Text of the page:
As legal representative of an estate, the estate trustee’s obligations are varied. One of their duties is to bring the deceased’s taxes up to date and to file all estate tax returns before the estate is wound up. To exonerate their potential liability to outstanding tax issues pursuant to subsection 159(3)(a) of the Income Tax Act, RSC 1985, c 1 (5th Supp), the estate trustee should obtain a tax clearance certificate.
What is a tax clearance certificate?
A tax clearance certificate is a written confirmation issued by the Canada Revenue Agency (CRA) that all amounts owing by the deceased and/or the deceased’s estate to the CRA up to a certain date have been paid. An estate trustee can apply for a tax clearance certificate for the following tax debts:
- Income taxes
- Penalties and interest
- GST/HST credits
- CPP contributions and EI premiums
How to apply for a tax clearance certificate?
To request a tax clearance certificate, the estate trustee must fill out Form TX19 – Asking for a Clearance Certificate and file it with the appropriate supporting documents. Supporting documents include a copy of the will (if any), a statement of estate assets with adjusted cost base, and proof that the estate trustee is the legal representative.
When should the estate trustee apply for a tax clearance certificate?
The estate trustee should apply for a tax clearance certificate after filling the tax returns for the deceased and the estate and after receiving the notices of (re)assessed, but before making a final distribution to the estate beneficiaries.
The CRA will send the estate trustee an acknowledgement letter within 30 days of receiving the request for a tax clearance certificate. The CRA’s assessment can take up to 120 days, assuming the estate trustee provided all of the necessary supporting documents along with their application. However, if the application materials are incomplete, made at the inappropriate time, or if the file is sent for a more thorough audit review, it may take significantly longer to process the request.
Why seek a tax clearance certificate?
A tax clearance certificate allows the estate trustee to distribute the estate’s assets without fear that the CRA will pursue them personally for taxes owing by the deceased or the estate. As a result, it is usually recommended that an estate trustee holdback enough funds in the estate to pay for any outstanding taxes until a tax clearance certificate is issued.
While it is usually recommended, a tax clearance certificate is not required in every case. Some situations where the estate trustee may not apply for a tax clearance certificate include where:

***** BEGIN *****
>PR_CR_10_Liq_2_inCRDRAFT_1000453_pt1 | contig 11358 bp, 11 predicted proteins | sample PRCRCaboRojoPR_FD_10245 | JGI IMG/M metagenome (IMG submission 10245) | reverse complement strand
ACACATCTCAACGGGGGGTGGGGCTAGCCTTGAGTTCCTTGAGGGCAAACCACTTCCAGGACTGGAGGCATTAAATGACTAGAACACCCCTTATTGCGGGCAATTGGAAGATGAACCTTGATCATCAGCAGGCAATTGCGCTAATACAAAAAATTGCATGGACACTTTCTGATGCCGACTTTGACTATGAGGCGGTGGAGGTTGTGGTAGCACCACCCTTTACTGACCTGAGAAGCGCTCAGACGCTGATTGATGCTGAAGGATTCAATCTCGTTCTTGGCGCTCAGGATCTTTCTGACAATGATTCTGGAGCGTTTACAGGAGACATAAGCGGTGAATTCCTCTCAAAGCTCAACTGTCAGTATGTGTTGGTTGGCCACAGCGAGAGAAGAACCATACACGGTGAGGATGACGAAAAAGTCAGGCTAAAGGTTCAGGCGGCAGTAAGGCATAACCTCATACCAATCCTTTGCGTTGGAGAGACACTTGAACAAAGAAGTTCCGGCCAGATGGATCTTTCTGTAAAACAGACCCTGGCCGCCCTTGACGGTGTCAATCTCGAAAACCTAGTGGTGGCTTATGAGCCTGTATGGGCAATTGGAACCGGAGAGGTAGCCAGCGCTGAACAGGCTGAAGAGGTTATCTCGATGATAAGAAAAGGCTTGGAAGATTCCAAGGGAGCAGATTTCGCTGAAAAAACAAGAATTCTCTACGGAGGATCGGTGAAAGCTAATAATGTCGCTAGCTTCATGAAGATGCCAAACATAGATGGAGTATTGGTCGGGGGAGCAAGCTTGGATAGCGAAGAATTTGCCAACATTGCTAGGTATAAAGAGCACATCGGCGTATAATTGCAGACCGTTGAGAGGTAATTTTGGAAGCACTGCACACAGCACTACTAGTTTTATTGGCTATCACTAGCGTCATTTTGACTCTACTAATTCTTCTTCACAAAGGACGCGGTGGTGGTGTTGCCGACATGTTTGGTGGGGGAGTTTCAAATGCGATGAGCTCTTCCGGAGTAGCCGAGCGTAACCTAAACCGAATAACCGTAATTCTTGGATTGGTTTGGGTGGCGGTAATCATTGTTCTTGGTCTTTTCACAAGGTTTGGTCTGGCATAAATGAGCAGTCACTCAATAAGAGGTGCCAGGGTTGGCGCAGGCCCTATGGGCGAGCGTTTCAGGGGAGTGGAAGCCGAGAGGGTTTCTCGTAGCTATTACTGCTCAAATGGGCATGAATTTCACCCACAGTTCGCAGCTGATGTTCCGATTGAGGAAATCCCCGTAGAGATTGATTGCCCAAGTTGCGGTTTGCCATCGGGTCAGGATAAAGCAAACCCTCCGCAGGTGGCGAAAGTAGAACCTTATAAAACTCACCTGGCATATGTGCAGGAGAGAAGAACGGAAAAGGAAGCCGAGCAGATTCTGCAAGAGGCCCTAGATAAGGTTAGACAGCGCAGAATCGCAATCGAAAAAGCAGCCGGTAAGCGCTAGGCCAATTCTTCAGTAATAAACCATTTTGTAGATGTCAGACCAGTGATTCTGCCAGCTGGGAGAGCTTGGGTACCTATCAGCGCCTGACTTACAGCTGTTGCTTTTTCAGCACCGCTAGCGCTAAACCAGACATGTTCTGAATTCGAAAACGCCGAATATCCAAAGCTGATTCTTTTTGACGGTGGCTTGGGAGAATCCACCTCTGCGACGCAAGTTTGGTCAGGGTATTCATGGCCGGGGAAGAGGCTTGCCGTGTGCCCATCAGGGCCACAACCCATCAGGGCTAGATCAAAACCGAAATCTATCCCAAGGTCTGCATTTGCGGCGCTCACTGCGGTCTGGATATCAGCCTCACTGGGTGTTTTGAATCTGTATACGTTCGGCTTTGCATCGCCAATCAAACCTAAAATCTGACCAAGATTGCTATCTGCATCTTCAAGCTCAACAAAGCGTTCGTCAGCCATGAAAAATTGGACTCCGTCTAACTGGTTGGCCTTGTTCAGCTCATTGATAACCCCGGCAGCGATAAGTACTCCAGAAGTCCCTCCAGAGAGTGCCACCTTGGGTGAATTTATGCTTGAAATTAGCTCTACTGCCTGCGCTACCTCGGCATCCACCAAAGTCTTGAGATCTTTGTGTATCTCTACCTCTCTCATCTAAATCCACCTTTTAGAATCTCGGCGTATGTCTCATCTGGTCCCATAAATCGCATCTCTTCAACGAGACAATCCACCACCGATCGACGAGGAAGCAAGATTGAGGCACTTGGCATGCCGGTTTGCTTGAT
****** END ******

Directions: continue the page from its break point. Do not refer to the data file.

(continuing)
- the estate or trust is ongoing and pays the net income earned in a year to the beneficiaries; or
- enough funds remain in the estate to pay any amounts owing to the CRA (i.e. the estate trustee maintains a holdback for taxes).
In cases where the estate trustee is also the sole beneficiary of the estate, the estate trustee may choose to take funds from the estate without applying for a tax clearance certificate. However, the estate trustee should understand the risks of doing so: they may be held personally responsible for the deceased’s taxes. There may be tax liabilities from the past of which the estate trustee is unaware. For instance, the CRA could decide to audit an unreported transfer of the family cottage which happened 10 years ago or there may be old tax debts (with accruing interest) for 30 plus years. In cases where the estate trustee has waited for the tax clearance certificate to be issued to make the final distribution and the CRA did not flag those past tax liabilities, the CRA could not pursue the estate trustee for payment – having made the distribution after receiving the clearance certificate, they are absolved of any personal liability for the late-discovered tax debt.
For an estate composed of a cottage property, the estate trustee will first liquidate the estate’s asset by selling the cottage property. They will then bring the taxes up to date, by paying any outstanding tax amounts and filing all tax returns. Then, they will apply for a tax clearance certificate. Before receiving the tax clearance certificate, they should consult an accountant as to the amount that should be held back from the initial distribution to the beneficiaries. The estate trustee will then distribute the asset of the estate minus the suggested holdback amount. If the CRA’s assessment finds an additional $5,000 in taxes is owing, the estate trustee should pay this amount and finally distribute the remaining holdback amount, if any.
For further information, CRA provides a helpful step-by-step guide to tax clearance certificates.